Fig. 10.5 The forward intensity distributions for single particles: note that 
84% of the energy lies within the first minimum. 
2 4 6 
Scattering angle (degrees) 
Fig. 10.6 Intensity distribution from three particles of size 10, 60 and 
200 |Lim. The intensity scale is times 1 for the 200 |Lim particle, times 100 
for the 60 |Lim particle and times 105 for the 10 |Lim particle [142]. 
550 Powder sampling and particle size determination 
axis decreases with increasing particle size, compressing to smaller angles 
on the horizontal axis, so that the 50 |Lim particle results in a curve 
compressed by a factor of two compared to the 25 \im particles. Over a 
particle size range of 1000:1 the scale changes a thousand fold. 
Figure 10.6 shows the relative intensities from three opaque particles, in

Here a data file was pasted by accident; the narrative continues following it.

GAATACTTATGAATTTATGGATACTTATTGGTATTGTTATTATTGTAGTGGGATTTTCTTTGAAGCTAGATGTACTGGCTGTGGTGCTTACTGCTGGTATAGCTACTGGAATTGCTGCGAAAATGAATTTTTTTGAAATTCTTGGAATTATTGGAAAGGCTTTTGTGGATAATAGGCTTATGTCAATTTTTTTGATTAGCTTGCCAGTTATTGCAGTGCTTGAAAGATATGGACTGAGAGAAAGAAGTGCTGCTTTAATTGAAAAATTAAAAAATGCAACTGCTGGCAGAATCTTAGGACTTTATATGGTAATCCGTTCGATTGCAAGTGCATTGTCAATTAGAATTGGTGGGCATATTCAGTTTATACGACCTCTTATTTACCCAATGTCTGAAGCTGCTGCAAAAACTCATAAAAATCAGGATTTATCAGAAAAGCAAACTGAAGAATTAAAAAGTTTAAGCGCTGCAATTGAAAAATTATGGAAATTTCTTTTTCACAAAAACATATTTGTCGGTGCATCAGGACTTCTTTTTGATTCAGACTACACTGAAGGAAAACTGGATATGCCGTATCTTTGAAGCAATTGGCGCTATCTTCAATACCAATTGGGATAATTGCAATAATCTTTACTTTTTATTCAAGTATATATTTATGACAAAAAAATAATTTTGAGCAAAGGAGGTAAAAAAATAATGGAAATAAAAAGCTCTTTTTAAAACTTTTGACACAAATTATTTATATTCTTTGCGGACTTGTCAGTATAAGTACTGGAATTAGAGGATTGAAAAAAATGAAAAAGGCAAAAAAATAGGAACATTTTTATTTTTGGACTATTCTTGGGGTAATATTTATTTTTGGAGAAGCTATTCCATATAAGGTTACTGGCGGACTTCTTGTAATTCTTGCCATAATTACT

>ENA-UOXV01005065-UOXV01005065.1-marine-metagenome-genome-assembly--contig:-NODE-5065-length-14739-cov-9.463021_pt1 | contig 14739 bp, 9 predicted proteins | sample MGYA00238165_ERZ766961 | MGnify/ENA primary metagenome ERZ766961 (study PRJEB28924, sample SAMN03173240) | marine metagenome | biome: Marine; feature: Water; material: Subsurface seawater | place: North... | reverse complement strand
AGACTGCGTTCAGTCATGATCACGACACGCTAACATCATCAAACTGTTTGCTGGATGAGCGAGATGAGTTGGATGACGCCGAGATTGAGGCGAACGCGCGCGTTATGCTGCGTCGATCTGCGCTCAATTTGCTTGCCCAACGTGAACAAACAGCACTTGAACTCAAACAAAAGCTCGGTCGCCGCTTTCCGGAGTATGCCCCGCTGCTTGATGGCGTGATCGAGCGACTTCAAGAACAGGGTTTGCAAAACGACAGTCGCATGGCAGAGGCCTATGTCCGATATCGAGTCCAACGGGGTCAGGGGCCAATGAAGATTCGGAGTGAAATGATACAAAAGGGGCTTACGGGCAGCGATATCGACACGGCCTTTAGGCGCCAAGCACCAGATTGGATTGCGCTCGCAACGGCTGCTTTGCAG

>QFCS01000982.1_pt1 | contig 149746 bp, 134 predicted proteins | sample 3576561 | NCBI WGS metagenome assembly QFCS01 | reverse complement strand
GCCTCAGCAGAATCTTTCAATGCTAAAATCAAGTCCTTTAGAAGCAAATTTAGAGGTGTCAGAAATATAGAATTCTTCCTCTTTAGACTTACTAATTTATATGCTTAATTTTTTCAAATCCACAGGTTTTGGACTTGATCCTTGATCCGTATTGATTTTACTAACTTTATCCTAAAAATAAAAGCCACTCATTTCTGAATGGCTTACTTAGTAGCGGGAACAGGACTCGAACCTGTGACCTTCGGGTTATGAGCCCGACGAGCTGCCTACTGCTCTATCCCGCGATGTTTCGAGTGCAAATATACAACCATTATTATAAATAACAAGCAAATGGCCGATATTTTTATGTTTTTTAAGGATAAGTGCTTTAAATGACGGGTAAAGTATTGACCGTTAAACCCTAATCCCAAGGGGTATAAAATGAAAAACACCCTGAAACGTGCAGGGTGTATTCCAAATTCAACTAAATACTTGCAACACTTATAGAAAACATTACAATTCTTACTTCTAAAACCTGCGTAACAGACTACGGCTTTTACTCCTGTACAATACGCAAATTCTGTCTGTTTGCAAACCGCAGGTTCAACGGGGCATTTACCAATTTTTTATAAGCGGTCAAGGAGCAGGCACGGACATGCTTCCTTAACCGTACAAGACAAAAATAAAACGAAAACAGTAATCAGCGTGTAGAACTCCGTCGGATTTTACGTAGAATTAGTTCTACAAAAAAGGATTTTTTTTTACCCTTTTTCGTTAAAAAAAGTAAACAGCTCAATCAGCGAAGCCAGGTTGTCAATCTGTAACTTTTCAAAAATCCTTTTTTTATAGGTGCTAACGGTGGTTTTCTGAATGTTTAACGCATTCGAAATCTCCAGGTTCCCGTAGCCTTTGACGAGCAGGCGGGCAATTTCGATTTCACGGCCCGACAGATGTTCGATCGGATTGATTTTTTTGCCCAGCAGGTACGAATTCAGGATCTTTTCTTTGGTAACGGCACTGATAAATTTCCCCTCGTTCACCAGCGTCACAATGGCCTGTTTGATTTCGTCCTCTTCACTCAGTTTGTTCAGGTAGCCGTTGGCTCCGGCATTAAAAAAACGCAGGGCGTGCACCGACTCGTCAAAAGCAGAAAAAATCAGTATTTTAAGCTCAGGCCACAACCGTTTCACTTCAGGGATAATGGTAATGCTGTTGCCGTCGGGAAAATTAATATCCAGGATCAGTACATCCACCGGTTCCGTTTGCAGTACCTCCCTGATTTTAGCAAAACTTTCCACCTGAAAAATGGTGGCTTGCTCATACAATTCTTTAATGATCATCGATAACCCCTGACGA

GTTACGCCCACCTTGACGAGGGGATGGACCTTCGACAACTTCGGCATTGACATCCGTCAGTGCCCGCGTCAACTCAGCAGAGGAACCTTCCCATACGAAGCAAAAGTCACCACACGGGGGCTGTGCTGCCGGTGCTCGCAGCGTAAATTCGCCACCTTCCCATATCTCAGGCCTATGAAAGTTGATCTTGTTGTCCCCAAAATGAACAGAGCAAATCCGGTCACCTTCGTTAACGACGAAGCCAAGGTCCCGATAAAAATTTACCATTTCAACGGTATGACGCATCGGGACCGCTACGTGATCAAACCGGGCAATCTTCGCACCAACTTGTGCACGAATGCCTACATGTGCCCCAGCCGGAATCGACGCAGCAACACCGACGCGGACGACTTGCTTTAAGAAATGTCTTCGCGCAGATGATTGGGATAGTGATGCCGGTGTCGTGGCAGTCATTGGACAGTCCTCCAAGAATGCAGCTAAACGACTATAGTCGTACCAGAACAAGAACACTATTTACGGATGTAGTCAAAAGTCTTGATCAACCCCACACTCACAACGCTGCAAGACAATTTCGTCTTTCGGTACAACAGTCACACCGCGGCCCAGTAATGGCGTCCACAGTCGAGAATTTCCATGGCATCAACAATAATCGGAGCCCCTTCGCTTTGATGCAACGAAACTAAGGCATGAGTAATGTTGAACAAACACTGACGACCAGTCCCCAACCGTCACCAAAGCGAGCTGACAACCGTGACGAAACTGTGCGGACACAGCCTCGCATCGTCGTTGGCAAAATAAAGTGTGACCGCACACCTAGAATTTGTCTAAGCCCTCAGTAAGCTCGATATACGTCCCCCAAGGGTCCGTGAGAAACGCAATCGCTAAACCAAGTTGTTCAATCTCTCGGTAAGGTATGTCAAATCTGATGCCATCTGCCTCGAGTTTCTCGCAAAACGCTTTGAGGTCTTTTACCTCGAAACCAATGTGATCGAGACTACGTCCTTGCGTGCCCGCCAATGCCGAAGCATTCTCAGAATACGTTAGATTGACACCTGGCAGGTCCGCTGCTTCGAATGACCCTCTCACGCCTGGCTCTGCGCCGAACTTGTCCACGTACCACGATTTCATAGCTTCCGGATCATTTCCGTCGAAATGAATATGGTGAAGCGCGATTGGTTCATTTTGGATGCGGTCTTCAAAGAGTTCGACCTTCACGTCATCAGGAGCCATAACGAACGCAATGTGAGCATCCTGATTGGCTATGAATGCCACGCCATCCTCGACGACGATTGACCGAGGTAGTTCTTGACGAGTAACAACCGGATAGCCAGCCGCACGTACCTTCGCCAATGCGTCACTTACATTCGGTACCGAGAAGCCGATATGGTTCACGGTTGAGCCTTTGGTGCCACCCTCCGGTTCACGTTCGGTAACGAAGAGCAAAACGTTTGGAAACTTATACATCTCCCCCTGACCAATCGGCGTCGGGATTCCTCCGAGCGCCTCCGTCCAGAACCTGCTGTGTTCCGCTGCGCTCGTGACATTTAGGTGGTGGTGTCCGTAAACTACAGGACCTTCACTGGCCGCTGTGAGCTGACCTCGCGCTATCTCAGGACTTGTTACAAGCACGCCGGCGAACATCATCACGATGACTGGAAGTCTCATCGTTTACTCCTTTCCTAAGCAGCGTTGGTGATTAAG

air, of sizes 10, 60 and 200 iiim; this illustrates how the scattered flux in the 
forward direction falls off rapidly with decreasing particle size. The effect 
is also illustrated in Figure 10.7a together with the resulting diffraction 
pattern for a monosize distribution (Figure 10.7b). 
Information on the particle size distribution can be found by measuring 
the scattered light flux at several radial locations to characterize the series 
of annular rings from the particle's diffraction pattern. It is then necessary 
to invert the relationship between the scattering pattern and the particle 
size distribution. This can be done using iterative methods or analytical 
inversion techniques. 
In early instruments, the detectors consisted of a series of half rings 
[143,144] (Figure 10.8) so that a matrix equation developed. Sliepcevich 
and co-workers [145,146] inverted this equation to obtain the particle size 
distribution. The equation was solved by assuming the distribution fitted a 
standard equation and carrying out an iteration to obtain the best fit. A 
matrix inversion was not possible due to the large dynamic range of the 
coefficients and experimental noise that could give rise to non-physical